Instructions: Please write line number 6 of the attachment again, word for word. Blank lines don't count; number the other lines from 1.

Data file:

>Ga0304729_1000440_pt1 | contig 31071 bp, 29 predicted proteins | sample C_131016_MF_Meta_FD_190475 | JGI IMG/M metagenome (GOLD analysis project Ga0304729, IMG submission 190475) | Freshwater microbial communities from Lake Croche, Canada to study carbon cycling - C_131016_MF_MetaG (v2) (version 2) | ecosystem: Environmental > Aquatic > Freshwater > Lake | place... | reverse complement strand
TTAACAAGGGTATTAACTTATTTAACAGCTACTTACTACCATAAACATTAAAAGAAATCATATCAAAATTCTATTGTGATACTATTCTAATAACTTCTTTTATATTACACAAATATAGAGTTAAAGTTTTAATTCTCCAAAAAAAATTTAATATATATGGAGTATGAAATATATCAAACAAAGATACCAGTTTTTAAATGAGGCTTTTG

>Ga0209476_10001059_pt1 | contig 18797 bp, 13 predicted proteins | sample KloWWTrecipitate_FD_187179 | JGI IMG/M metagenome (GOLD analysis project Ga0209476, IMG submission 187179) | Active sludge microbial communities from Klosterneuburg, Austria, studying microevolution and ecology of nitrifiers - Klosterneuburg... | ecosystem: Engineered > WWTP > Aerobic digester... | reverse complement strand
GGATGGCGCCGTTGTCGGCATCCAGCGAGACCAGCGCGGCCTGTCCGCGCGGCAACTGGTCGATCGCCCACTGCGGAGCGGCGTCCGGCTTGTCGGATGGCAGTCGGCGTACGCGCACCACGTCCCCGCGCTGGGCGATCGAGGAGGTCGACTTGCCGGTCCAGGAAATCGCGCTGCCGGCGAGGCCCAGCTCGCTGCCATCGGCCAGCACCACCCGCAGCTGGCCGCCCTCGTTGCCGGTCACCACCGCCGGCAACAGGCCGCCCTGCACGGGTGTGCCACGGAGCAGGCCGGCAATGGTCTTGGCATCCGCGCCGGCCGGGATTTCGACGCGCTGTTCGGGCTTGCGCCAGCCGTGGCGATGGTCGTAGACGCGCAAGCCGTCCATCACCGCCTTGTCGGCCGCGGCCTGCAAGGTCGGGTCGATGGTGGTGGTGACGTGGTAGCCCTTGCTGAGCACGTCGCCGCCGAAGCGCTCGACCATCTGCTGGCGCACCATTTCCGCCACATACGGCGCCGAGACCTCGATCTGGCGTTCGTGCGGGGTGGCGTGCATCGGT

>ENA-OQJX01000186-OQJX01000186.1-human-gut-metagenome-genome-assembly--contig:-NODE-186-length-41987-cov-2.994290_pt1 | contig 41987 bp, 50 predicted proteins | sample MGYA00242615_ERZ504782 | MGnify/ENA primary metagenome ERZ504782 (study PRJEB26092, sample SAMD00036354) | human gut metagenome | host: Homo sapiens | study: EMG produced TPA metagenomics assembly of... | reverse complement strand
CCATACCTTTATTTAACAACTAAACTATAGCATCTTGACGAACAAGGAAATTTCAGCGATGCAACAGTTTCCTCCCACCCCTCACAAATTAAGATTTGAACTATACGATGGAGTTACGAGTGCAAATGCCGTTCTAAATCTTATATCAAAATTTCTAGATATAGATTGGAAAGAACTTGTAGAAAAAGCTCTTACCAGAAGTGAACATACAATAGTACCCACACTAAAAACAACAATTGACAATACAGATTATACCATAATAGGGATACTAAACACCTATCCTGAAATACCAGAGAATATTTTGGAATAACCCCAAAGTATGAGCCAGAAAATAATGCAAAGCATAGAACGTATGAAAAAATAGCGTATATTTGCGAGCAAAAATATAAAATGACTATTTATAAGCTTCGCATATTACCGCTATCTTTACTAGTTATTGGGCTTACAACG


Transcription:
CCATACCTTTATTTAACAACTAAACTATAGCATCTTGACGAACAAGGAAATTTCAGCGATGCAACAGTTTCCTCCCACCCCTCACAAATTAAGATTTGAACTATACGATGGAGTTACGAGTGCAAATGCCGTTCTAAATCTTATATCAAAATTTCTAGATATAGATTGGAAAGAACTTGTAGAAAAAGCTCTTACCAGAAGTGAACATACAATAGTACCCACACTAAAAACAACAATTGACAATACAGATTATACCATAATAGGGATACTAAACACCTATCCTGAAATACCAGAGAATATTTTGGAATAACCCCAAAGTATGAGCCAGAAAATAATGCAAAGCATAGAACGTATGAAAAAATAGCGTATATTTGCGAGCAAAAATATAAAATGACTATTTATAAGCTTCGCATATTACCGCTATCTTTACTAGTTATTGGGCTTACAACG